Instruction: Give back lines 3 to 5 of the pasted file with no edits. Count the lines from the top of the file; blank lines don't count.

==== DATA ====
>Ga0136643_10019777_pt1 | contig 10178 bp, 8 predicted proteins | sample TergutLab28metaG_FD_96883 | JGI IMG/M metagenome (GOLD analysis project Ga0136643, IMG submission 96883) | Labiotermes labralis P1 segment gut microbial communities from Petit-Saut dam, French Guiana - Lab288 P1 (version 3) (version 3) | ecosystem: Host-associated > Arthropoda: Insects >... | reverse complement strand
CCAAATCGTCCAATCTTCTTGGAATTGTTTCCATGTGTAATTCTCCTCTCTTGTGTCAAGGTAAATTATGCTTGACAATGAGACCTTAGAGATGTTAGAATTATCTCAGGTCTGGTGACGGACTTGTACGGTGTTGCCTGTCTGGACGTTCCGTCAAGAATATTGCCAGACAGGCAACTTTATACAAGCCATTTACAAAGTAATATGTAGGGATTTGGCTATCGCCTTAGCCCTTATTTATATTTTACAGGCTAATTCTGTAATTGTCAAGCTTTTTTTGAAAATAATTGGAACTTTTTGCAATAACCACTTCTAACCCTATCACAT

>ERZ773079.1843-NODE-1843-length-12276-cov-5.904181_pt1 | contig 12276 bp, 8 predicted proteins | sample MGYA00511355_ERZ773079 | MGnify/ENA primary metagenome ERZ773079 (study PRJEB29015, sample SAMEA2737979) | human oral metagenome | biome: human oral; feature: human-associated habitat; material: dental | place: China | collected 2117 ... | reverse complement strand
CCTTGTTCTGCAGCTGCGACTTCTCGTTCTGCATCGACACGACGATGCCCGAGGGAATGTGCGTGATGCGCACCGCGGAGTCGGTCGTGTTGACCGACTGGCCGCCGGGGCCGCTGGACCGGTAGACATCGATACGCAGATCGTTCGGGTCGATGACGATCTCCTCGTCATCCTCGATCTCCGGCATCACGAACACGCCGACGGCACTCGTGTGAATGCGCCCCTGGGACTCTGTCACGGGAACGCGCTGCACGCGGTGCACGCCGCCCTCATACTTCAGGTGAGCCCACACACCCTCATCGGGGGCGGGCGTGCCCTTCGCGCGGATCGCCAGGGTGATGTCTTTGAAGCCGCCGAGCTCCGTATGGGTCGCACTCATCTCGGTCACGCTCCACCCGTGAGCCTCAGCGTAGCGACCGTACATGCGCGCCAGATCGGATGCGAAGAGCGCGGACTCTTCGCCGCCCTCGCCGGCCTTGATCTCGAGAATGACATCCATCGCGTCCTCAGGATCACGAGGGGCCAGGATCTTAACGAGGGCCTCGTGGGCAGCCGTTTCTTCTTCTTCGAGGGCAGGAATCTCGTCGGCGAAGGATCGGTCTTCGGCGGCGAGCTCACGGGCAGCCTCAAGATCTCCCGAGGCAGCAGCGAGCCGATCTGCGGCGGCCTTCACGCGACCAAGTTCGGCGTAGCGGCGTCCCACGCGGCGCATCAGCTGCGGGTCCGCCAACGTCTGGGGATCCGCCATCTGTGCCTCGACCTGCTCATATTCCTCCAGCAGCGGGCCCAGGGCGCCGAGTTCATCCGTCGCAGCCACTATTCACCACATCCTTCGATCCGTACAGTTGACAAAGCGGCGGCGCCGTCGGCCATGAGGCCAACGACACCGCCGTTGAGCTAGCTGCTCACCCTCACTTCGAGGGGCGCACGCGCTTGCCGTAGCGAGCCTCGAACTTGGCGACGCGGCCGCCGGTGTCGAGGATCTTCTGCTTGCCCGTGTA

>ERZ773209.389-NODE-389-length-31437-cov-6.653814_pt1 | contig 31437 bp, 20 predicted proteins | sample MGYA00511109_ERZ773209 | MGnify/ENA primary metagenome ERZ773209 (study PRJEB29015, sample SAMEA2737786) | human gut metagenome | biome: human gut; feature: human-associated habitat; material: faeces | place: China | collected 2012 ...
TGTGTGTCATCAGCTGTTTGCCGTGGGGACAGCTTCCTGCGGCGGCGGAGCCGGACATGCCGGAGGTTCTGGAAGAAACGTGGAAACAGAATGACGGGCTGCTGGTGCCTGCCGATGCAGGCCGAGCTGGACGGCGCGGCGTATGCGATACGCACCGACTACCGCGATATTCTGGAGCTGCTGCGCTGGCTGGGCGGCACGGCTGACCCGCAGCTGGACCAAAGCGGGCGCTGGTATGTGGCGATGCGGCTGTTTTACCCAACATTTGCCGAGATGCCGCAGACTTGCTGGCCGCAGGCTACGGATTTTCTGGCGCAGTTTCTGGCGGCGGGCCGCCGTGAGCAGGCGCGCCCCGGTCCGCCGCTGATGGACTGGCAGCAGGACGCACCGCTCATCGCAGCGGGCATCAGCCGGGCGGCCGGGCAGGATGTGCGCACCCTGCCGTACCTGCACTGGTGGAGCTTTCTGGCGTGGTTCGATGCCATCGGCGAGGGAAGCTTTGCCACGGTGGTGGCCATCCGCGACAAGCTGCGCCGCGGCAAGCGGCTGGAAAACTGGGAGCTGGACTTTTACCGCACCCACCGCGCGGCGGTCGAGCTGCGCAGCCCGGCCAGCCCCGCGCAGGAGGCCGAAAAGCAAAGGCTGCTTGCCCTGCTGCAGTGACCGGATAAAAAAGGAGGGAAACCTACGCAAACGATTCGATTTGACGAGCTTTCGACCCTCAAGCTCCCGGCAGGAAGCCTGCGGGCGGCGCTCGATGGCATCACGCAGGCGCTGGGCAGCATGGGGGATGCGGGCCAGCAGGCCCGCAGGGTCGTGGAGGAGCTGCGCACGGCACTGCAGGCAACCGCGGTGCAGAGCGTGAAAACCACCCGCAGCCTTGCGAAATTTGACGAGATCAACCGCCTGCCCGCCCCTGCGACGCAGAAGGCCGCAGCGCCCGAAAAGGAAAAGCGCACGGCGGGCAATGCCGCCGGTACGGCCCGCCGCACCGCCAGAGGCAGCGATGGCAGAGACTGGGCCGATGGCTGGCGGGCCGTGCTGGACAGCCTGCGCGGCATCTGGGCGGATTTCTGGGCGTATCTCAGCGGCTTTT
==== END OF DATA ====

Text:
>ERZ773079.1843-NODE-1843-length-12276-cov-5.904181_pt1 | contig 12276 bp, 8 predicted proteins | sample MGYA00511355_ERZ773079 | MGnify/ENA primary metagenome ERZ773079 (study PRJEB29015, sample SAMEA2737979) | human oral metagenome | biome: human oral; feature: human-associated habitat; material: dental | place: China | collected 2117 ... | reverse complement strand
CCTTGTTCTGCAGCTGCGACTTCTCGTTCTGCATCGACACGACGATGCCCGAGGGAATGTGCGTGATGCGCACCGCGGAGTCGGTCGTGTTGACCGACTGGCCGCCGGGGCCGCTGGACCGGTAGACATCGATACGCAGATCGTTCGGGTCGATGACGATCTCCTCGTCATCCTCGATCTCCGGCATCACGAACACGCCGACGGCACTCGTGTGAATGCGCCCCTGGGACTCTGTCACGGGAACGCGCTGCACGCGGTGCACGCCGCCCTCATACTTCAGGTGAGCCCACACACCCTCATCGGGGGCGGGCGTGCCCTTCGCGCGGATCGCCAGGGTGATGTCTTTGAAGCCGCCGAGCTCCGTATGGGTCGCACTCATCTCGGTCACGCTCCACCCGTGAGCCTCAGCGTAGCGACCGTACATGCGCGCCAGATCGGATGCGAAGAGCGCGGACTCTTCGCCGCCCTCGCCGGCCTTGATCTCGAGAATGACATCCATCGCGTCCTCAGGATCACGAGGGGCCAGGATCTTAACGAGGGCCTCGTGGGCAGCCGTTTCTTCTTCTTCGAGGGCAGGAATCTCGTCGGCGAAGGATCGGTCTTCGGCGGCGAGCTCACGGGCAGCCTCAAGATCTCCCGAGGCAGCAGCGAGCCGATCTGCGGCGGCCTTCACGCGACCAAGTTCGGCGTAGCGGCGTCCCACGCGGCGCATCAGCTGCGGGTCCGCCAACGTCTGGGGATCCGCCATCTGTGCCTCGACCTGCTCATATTCCTCCAGCAGCGGGCCCAGGGCGCCGAGTTCATCCGTCGCAGCCACTATTCACCACATCCTTCGATCCGTACAGTTGACAAAGCGGCGGCGCCGTCGGCCATGAGGCCAACGACACCGCCGTTGAGCTAGCTGCTCACCCTCACTTCGAGGGGCGCACGCGCTTGCCGTAGCGAGCCTCGAACTTGGCGACGCGGCCGCCGGTGTCGAGGATCTTCTGCTTGCCCGTGTA

>ERZ773209.389-NODE-389-length-31437-cov-6.653814_pt1 | contig 31437 bp, 20 predicted proteins | sample MGYA00511109_ERZ773209 | MGnify/ENA primary metagenome ERZ773209 (study PRJEB29015, sample SAMEA2737786) | human gut metagenome | biome: human gut; feature: human-associated habitat; material: faeces | place: China | collected 2012 ...